Dr. Virginia Apgar was an anesthesiologist who developed what came to be known as the Apgar Score. In 1952 Dr. Apgar devised this simple, repeatable method to quickly assess how healthy a newborn child is immediately after birth. Her purpose was to be able to ascertain how obstetric anesthesia affected babies.
The Apgar score was developed mostly to be able to quickly identify the sickest babies so that the medical staff would know which babies needed the greatest attention and which ones would need to be the most closely observed in the nursery.
The Apgar score uses five simple criteria to evaluate a newborn baby. Each is rated between zero and two. Then the five values are summed up in order to obtain the score. The resulting Apgar score will be somewhere between zero and ten, with ten being “the best.”
The five criteria are a mnemonic of the doctor’s last name.
– A – appearance
– P – pulse
– G – grimace
– A – activity
– R – respiration
The test essentially looks at how your baby is doing in these areas: their skin color (from blue to pink), their heart rate, their response to stimulation, their movement and muscle tone, and their breathing effort.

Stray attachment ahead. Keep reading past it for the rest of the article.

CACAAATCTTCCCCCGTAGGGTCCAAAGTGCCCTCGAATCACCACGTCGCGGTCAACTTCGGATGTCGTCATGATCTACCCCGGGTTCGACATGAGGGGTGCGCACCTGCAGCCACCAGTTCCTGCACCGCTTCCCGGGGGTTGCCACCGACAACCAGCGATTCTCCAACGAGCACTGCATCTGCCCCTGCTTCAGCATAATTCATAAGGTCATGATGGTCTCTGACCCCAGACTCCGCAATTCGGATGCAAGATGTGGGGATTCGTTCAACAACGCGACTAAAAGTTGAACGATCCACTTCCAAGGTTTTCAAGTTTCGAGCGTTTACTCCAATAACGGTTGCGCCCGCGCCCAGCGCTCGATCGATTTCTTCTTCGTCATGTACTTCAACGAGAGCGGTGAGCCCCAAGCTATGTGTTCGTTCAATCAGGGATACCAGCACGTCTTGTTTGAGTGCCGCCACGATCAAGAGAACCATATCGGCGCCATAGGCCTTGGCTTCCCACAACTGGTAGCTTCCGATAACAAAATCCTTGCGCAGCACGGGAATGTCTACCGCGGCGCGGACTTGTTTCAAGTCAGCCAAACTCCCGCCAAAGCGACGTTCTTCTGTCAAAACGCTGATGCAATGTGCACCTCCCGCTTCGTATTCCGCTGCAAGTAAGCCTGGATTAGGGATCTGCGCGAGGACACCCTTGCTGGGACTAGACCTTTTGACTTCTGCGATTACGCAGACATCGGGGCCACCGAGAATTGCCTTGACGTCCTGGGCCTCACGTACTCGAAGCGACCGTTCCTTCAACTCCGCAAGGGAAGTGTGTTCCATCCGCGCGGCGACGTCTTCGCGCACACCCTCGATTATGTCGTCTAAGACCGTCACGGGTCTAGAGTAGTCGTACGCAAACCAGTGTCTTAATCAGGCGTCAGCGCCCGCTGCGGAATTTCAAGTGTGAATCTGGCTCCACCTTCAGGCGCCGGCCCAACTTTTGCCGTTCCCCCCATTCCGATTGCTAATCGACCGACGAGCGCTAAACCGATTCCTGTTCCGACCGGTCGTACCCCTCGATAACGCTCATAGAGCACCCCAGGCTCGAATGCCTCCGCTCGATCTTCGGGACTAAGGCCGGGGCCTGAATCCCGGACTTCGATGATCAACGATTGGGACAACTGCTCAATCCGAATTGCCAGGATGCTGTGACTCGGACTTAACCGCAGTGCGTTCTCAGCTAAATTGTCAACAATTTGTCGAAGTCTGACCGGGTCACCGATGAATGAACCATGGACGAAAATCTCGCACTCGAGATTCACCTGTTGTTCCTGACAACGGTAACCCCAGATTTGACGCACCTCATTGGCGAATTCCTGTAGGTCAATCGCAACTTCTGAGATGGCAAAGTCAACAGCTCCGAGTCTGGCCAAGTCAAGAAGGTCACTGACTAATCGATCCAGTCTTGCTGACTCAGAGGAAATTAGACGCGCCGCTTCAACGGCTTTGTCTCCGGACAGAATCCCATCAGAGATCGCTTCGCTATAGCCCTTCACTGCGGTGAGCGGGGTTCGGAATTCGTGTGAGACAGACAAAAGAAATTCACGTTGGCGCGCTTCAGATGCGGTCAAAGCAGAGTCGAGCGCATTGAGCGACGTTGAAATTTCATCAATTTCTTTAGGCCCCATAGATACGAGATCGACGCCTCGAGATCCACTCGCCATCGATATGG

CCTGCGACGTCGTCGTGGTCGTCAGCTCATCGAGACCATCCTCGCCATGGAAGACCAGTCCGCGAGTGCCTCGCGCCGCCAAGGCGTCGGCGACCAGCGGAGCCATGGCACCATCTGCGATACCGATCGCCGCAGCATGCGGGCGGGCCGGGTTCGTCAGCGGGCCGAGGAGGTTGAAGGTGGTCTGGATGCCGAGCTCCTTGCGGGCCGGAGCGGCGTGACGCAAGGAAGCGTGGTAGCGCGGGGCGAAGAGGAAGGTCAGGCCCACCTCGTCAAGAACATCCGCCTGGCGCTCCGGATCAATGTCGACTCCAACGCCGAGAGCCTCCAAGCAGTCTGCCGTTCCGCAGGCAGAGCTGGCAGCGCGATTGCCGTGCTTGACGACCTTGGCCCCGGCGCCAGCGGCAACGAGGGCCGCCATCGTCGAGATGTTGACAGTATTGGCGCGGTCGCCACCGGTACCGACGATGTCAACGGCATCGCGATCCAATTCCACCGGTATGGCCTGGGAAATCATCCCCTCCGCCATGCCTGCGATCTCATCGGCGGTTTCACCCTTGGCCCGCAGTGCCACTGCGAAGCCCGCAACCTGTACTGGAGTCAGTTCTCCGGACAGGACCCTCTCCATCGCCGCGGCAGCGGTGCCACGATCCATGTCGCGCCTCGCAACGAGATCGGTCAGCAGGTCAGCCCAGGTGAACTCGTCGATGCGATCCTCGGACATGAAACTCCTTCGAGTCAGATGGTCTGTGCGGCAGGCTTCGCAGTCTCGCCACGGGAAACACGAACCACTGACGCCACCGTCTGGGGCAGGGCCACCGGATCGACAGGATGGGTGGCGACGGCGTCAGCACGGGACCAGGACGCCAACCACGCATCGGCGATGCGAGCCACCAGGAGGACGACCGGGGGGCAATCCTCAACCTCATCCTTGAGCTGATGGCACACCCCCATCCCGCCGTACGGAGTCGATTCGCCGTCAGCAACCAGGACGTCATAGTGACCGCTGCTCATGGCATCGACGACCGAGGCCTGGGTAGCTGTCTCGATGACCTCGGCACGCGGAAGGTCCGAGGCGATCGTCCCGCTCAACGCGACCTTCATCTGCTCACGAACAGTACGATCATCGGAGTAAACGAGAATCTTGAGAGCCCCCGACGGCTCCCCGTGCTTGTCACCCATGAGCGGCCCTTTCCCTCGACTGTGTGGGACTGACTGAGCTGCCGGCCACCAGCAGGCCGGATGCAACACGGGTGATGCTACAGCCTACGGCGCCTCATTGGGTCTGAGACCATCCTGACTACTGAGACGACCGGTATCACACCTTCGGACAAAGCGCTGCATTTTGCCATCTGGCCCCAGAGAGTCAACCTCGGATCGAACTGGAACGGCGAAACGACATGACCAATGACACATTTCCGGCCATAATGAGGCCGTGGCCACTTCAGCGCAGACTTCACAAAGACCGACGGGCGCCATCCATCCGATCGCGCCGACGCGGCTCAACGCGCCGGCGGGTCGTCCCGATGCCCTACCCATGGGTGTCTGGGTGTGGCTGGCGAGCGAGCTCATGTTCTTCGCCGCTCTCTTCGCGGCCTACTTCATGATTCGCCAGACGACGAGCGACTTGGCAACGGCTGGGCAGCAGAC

Your baby will be given his or her first test one minute after birth. It will be used as a quick appraisal of your baby’s health. The second test will be given five minutes after birth.
Very few babies get a score of ten, so if your baby “only” gets a nine, don’t start to worry. A nine still indicates that your baby is very healthy.
Of the two, the second test is the most important. Babies could get low scores on the first test and then recover in order to get a better score on the second test. That’s because it takes some babies several minutes to adjust to their new environment.
This is especially true when it comes to their circulatory system. If your baby’s hands or feet are blue their score will drop. And, since doctors look for babies who cry lustily, if your baby is content and quiet their score will also be lower. Sometimes it takes a little while before they’ll “cry lustily.”
Keep in mind, though, that you shouldn’t get carried away if your baby has a high Apgar score. A high score doesn’t mean that they’re going to be accepted into Harvard or MIT. Apgar scores are not tests of their future development.
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